Bourret's horseshoe bat
|Bourret's horseshoe bat|
|Bourret's horseshoe bat range|
Bourret's horseshoe bat (Rhinolophus paradoxolophus) is a species of horseshoe bat native to Southeast Asia. The name "paradoxolophus" is derived from the Greek words paradoxos, meaning "contrary to expectation", and lophos, meaning "crest". This name refers to the bat's difference in nose-leaf morphology compared to other Rhinolophus species. There are no recognised subspecies.
Bourret's horseshoe bat is of similar size to many other horseshoe bats, being on average 8.5 cm (3.3 in) in total length, and weighing about 11 g (0.39 oz). The fur is brown in colour, varying from almost black to a lighter, cinnamon, shade, and is paler on the animal's underside. Distinguishing features of the bat include a long, narrow, skull, unusually large ears, and a uniquely shaped nose-leaf. Apart from the nose-leaf, they most closely resemble the king horseshoe bat, but are smaller, with a longer, narrower antitragus.
Bourret’s horseshoe bat is a unique example of extreme nose-leaf morphology among the Rhinolophidae. The nose-leaf consists of a very wide anterior part divided into two long forward-facing lobes, and a relatively low, rounded, posterior part. The region between the nostrils is greatly expanded, forming a large cup-like structure covering small pockets behind each nostril, and with a large tongue-shaped protrusion.
Distribution and habitat
Bourret’s horseshoe bat is native to northern Vietnam, southwest China, central Vietnam, central Thailand, and northern and central Laos. They inhabit lowland forests, ranging from rainforests to dry pine forest, but always in close association with limestone caves.
The echolocation calls of Bourret's horseshoe bat last 40 to 50 milliseconds. They are unusually low in frequency, with the main component at 43 kHz, followed by a final drop to 37 kHz. According to one study, the need to produce such low calls explains the unusual shape of the nose-leaf. They roost in limestone caves, and, at least in China, enter torpor during the winter. They give birth to a single young, with pregnant females being reported from Vietnam in May.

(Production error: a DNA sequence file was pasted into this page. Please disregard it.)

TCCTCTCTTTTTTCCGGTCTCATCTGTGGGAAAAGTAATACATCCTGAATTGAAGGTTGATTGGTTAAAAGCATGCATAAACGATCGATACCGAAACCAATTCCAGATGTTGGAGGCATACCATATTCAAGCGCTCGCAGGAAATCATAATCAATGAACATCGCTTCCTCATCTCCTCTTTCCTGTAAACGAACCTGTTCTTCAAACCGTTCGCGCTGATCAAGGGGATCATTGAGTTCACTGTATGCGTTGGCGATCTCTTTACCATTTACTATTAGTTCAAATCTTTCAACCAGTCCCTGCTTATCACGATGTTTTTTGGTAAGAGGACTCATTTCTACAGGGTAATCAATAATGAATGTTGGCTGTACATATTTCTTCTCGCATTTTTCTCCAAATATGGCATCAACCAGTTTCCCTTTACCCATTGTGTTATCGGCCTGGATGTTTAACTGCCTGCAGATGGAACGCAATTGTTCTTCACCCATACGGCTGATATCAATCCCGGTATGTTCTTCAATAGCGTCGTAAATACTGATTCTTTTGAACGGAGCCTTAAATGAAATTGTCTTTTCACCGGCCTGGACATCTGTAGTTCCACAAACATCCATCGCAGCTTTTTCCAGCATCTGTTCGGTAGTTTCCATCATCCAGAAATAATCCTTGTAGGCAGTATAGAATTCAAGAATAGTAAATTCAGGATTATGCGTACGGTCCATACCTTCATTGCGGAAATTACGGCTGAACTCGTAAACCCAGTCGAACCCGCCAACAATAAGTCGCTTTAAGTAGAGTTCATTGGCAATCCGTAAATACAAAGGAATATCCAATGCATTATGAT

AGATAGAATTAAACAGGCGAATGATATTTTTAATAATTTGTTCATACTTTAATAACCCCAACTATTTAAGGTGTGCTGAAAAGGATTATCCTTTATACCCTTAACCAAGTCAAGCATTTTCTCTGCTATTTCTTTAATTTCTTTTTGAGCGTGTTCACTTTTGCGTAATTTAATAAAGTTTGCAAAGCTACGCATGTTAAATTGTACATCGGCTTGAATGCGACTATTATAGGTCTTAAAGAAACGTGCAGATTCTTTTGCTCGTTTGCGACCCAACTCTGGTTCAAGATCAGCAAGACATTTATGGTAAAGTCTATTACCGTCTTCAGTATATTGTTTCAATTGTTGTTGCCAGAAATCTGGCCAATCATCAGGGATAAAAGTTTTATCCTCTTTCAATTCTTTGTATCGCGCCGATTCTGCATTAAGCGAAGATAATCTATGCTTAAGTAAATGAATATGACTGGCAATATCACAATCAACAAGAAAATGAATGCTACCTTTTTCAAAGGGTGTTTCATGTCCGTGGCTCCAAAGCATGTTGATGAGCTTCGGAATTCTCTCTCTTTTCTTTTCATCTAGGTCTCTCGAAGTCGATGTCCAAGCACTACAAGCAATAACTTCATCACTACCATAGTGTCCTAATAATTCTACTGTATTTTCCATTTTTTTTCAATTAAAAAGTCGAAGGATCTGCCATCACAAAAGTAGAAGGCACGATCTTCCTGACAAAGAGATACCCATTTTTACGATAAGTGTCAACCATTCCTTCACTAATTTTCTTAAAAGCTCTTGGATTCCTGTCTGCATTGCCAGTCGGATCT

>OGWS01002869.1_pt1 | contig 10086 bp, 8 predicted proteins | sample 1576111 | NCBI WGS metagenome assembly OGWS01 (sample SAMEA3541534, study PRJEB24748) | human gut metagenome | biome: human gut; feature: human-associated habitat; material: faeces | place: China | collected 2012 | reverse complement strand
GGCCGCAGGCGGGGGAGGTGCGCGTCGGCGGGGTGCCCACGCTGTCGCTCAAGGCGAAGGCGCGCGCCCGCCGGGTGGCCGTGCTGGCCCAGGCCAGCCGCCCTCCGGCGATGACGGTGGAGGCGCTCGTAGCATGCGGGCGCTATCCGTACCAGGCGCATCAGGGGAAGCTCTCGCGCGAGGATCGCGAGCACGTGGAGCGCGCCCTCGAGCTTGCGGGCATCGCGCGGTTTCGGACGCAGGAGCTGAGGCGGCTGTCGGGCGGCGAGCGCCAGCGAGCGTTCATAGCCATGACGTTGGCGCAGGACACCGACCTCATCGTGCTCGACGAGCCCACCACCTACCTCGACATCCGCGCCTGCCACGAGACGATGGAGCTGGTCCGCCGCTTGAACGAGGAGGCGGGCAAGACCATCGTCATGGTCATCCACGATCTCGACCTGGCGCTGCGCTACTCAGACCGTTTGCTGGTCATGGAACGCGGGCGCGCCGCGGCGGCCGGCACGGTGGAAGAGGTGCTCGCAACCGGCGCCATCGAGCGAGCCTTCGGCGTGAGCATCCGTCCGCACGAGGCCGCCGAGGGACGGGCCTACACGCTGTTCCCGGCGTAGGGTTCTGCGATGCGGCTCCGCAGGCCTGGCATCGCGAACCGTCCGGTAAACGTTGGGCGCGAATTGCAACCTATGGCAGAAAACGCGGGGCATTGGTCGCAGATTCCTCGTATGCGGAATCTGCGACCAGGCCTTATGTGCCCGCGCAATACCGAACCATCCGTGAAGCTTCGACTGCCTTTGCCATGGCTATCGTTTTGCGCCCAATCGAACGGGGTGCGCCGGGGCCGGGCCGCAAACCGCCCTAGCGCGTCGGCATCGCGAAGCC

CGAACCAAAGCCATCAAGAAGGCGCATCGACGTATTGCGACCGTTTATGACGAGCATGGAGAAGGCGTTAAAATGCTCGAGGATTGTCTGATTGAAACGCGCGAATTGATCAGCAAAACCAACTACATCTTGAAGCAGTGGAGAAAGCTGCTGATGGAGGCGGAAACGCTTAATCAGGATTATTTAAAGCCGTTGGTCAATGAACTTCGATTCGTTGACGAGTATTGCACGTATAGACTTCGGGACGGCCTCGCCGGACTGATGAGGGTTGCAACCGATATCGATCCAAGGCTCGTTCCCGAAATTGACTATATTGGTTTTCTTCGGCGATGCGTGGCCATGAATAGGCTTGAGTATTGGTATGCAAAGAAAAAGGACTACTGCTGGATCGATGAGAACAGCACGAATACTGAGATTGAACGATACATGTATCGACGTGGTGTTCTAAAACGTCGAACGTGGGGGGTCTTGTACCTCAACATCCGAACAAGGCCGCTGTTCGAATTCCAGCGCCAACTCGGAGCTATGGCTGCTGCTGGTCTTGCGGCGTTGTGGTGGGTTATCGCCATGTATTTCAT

Identity of the species
There is disagreement about whether R. paradoxolophus should be considered a separate species. In a 2009 study it was proposed that there are insufficient morphological differences between Bourret's horseshoe bat and the king horseshoe bat to justify them being considered separate species. When measuring the forearm length of the two species, the study claims there is only a 6 mm (0.24 in) difference, and that the calling frequencies are very similar. The only substantial difference is the nose-leaf morphology, which, according to this study, has little to no effect on call frequency. The two species may therefore be best recognised as subspecies of Rhinolophus rex.
- Bates, P.; Bumrungsri, S. & Csorba, G (2008). "Rhinolophus paradoxolophus". IUCN Red List of Threatened Species. Version 2008. International Union for Conservation of Nature. Retrieved 2 Nov 2013.
- Eger, J.L. & Fenton, M.B. (2003). "Rhinolophus paradoxolophus". Mammalian Species. 731: Number 731: pp. 1–4. doi:10.1644/731.
- Zhang, Z.; et al. (2009). "Acoustic effects accurately predict an extreme case of biological morphology". Physical Review Letters. 103 (3): 038701. PMID 19659325. doi:10.1103/PhysRevLett.103.038701. Archived from the original Check
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- Zhang, L.; et al. (2009). "Recent Surveys of Bats (Mammalia: Chiroptera) from China. I. Rhinolophidae and Hipposideridae". Acta Chiropterologica. 11 (1): 71–88. doi:10.3161/150811009X465703.